On Nov. 5, 2004, a New York Federal Court upheld its August 2001 summary judgment granted in favor of Films by Jove, ruling it was improper for the Russian government to try to influence the outcome of the litigation by retroactively changing its laws. The Hon. David G. Trager found in favor of Films by Jove filed suit in 1998 to prevent illegal duplication of Soyuzmultfilm Studio's animated film library by Joseph Berov, a Russian émigré video distributor from Brighton Beach, NY. Films by Jove vs. Joseph Berov, Case No. 988-CV-7674 (DGT).
Los Angeles-based Films by Jove had labored long and hard to obtain the rights animation film library of the Soyuzmultfilm Studios (considered the Disney of Russia). FBJ invested more than $3 million to digitally restore the 1,500 animated films in the library to their original splendor. Working with its partner, Mikhail Baryshnikov, the films to be revoiced by Julio Iglesias, Sarah Jessica Parker, Martin Sheen, Catherine Deneuve and Kirsten Dunst, among others.
Films by Jove demonstrated that the Russian government has twice tried to invalidate Judge Trager's August 2001 summary judgment decision and transfer the copyrights to a library of 1,500 animated films, which Films by Jove licensed from Soyuzmultfilm Studios in 1992 to a new state-owned company. The judge found evidence of "continued actions being taken by the Russian government and judiciary to influence the outcome of this United States litigation with the purpose of depriving plaintiff Films by Jove of its right to distribute the animated films in the United States and elsewhere outside the former Soviet Union." The decision further notes that, "In the case at bar, expropriation of the property of an American company by an act of a foreign sovereign is unquestionably against the public policy of the United States."
A year after the lawsuit was filed, the court issued a preliminary injunction to halt Joseph Berov's alleged continued piracy and violation of Films by Jove's licensing rights. In 2000, the court held hearings about Berov's alleged violation of the injunction. At that hearing, a newly created Russian state-owned studio entered the case as a third party, claiming that it owned the copyrights that Films by Jove had licensed in 1992.
In August 2001, the Court upheld Films by Jove's 1992 license, noting that the defendants' claims that the Russian government owned the copyrights was not supported by any evidence. Several months later, the Russian High Arbitrazh Court issued a ruling that appeared to re-interpret the Russian law that Judge Trager had relied on when making his earlier decision. Berov and the Russian state-owned studio filed their first motion for reconsideration of the August 2001 decision.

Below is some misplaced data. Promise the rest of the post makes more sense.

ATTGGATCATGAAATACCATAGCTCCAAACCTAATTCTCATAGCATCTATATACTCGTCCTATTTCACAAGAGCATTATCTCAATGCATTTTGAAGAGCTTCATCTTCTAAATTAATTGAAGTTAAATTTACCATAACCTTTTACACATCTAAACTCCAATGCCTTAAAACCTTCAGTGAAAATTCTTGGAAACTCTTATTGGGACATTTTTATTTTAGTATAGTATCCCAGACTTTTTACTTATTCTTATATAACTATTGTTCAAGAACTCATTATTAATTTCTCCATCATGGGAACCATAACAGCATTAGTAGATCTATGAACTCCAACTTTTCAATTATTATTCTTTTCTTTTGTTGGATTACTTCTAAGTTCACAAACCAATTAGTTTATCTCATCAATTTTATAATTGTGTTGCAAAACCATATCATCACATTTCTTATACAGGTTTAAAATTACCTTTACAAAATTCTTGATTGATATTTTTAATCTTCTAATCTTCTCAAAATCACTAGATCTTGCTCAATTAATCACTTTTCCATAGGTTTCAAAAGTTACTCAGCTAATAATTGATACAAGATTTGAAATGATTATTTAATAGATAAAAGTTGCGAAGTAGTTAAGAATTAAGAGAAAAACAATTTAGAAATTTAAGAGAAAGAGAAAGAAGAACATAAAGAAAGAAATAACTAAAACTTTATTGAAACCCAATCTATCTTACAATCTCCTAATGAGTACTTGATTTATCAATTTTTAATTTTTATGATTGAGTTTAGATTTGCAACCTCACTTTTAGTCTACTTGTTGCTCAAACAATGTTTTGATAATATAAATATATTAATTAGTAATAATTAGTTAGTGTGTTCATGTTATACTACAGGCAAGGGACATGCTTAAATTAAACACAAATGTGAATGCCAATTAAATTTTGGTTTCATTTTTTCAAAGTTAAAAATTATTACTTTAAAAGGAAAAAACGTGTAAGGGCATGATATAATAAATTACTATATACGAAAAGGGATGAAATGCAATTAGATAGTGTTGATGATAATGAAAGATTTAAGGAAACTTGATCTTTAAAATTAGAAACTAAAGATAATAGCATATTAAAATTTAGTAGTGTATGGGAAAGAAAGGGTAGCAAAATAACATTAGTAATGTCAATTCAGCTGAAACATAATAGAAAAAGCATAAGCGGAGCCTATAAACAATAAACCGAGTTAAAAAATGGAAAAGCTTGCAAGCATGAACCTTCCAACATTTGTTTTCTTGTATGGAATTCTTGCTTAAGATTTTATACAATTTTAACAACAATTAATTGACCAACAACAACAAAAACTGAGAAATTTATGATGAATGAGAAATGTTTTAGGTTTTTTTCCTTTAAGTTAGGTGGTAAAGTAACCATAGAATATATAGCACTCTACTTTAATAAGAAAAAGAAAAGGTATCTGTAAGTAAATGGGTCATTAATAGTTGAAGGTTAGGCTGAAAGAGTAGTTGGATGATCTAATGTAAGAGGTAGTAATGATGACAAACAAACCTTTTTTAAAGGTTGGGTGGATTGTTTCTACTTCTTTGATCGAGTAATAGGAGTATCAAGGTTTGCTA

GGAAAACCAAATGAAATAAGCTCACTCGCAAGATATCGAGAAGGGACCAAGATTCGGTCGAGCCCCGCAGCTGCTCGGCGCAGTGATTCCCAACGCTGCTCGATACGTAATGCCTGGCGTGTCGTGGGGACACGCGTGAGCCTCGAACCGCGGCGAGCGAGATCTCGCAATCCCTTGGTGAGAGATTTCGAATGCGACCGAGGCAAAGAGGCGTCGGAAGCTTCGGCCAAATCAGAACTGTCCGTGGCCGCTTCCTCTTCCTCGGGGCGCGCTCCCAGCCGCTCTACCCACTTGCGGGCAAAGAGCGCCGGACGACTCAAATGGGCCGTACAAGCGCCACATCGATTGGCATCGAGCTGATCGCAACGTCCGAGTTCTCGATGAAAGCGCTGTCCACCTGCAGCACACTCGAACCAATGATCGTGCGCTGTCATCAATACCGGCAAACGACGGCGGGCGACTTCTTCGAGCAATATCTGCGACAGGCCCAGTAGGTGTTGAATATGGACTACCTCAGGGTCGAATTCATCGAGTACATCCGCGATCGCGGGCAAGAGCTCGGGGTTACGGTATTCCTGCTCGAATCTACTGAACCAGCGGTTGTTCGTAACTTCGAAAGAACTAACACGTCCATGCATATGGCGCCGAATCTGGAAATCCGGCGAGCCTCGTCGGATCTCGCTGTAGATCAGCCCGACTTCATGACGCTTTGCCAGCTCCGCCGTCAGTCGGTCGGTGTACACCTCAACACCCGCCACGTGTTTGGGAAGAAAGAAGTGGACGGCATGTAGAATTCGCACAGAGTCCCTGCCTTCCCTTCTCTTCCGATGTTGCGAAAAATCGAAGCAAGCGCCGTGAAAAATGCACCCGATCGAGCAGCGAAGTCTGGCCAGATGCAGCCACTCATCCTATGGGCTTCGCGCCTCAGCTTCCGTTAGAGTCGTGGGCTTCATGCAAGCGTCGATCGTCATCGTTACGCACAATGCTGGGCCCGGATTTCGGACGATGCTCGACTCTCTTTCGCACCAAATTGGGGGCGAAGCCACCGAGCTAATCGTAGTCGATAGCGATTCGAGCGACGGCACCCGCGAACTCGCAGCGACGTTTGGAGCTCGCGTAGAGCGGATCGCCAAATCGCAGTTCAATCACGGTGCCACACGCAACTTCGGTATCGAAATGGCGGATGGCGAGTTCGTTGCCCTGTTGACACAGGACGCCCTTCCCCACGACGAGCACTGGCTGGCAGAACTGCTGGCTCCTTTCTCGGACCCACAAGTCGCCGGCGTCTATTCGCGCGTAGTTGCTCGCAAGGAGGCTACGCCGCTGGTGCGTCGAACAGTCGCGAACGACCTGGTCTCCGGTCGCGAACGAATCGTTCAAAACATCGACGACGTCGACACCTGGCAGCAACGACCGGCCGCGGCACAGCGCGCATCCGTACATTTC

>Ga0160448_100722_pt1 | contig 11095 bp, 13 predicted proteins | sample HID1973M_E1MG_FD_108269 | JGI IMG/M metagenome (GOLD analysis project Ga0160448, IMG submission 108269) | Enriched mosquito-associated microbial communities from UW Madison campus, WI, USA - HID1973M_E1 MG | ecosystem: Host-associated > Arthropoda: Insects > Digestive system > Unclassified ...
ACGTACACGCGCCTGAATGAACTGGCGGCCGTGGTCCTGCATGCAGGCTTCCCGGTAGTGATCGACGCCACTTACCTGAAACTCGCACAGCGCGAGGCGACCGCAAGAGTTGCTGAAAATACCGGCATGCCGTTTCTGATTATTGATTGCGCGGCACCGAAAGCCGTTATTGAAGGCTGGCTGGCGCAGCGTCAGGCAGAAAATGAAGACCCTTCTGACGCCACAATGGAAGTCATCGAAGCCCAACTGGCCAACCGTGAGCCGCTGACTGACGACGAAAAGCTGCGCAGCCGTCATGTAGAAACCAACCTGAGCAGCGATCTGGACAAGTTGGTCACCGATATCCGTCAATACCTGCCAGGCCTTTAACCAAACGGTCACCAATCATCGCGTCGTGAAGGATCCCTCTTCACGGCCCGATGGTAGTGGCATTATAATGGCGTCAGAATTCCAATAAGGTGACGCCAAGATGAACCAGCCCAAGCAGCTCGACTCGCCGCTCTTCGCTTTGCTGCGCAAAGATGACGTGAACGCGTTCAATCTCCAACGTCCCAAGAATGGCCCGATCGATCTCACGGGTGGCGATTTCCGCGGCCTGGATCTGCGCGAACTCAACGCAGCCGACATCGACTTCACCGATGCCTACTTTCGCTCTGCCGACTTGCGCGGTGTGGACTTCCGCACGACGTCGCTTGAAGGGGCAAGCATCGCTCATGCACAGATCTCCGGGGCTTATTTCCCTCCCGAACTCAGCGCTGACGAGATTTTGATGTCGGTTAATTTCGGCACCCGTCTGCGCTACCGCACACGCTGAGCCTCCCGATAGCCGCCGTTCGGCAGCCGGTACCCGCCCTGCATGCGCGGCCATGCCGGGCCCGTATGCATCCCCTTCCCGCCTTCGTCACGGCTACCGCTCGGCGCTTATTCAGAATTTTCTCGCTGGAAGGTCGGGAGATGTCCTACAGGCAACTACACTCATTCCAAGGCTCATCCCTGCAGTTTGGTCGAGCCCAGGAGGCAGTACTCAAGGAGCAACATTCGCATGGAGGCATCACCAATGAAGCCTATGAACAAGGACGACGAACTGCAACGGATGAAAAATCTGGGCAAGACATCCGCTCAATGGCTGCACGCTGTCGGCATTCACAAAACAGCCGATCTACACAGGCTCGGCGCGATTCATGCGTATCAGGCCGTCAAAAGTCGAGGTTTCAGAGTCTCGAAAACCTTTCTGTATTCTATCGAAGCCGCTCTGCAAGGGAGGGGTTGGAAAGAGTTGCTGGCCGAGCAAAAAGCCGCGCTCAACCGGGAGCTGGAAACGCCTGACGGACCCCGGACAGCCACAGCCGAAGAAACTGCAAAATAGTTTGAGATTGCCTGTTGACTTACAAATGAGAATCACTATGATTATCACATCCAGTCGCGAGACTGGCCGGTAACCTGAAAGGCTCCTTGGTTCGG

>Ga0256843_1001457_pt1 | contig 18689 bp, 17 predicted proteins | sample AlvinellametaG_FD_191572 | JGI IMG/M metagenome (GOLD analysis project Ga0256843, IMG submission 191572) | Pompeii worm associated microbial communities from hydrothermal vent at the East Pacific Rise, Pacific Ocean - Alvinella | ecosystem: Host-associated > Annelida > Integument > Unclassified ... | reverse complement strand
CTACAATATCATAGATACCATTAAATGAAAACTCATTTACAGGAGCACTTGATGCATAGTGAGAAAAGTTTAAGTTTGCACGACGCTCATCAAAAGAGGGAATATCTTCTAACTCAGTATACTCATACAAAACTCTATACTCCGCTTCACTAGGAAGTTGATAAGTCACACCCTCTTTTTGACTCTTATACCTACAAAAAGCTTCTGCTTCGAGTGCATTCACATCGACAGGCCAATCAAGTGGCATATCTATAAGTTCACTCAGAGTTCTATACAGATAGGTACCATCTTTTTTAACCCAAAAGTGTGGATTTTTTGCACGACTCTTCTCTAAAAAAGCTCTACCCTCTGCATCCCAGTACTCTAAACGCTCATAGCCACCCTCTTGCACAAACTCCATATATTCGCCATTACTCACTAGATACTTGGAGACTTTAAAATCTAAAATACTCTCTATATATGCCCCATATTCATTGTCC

The court denied motion for reconsideration, finding that the Russian High Court's interpretation of the applicable law erroneous and inconsistent with the High Court's own prior treatment of similar transactions. The court also noted that the Russian High Court decision followed efforts by senior Russian government officials who held a meeting with a representative of the High Court "to influence if not coerce" the High Court in the name of "state interests." This decision is believed to be the first in which a United States Federal Court rejected a ruling from Russia's highest court and, in the process, found that it may have been improperly influenced.
After Judge Trager issued his damages award to Films by Jove, the Russian government responded with Directive 1882-r, making retroactive changes to a 1999 Directive which, taken together, purported to establish that the Russian government transferred the copyrights to films to the State-owned company in 1999.
In his most recent ruling, Judge Trager noted that under Russian law, the Russian government "did not own" the copyrights it was attempting to transfer. Moreover, Directive 1882-r indicated that the Russian government had become directly involved in trying to influence a United States court's efforts to protect private property. Judge Trager noted in his decision, "It would contradict the very principles at the foundation of the separation of powers doctrine to allow a foreign state
to engage in activities that the United States courts would not tolerate in the US legislature."
"Films by Jove refused to fall victim to attempts by Russia's government and judiciary to reach across the Atlantic in an effort to influence the US Federal Courts," said Joan Borsten, president of Films by Jove, "and stood up to protect its private property investment. Judge Trager's decision sends a clear message to the Russian government that it cannot interfere with the independence of our judiciary. It is also a wake-up call to the global business community that it needs to be cautious and wary of how Russia treats outside investors until it addresses the rampant corruption inside its own borders."
Borsten is co-chair of the Washington DC based US Russia Business Council's legal subcommittee on Small and Medium Enterprise Investment Dispute Resolution; and has testified about Russian intellectual property violations before the House Judiciary Committee.
"This is a great result that validates Films by Jove's position that it holds the license to the Soyuzmultfilm Studio's animated film library," said Matthew Murray, one of the attorneys representing Films by Jove. "My client is pleased that the Court has exposed the Russian government's sophisticated plan to expropriate this property and taken it to task for trying to manipulate the U.S. legal system."
Copies of the Court's rulings can be found at www.russiananimation.com/legal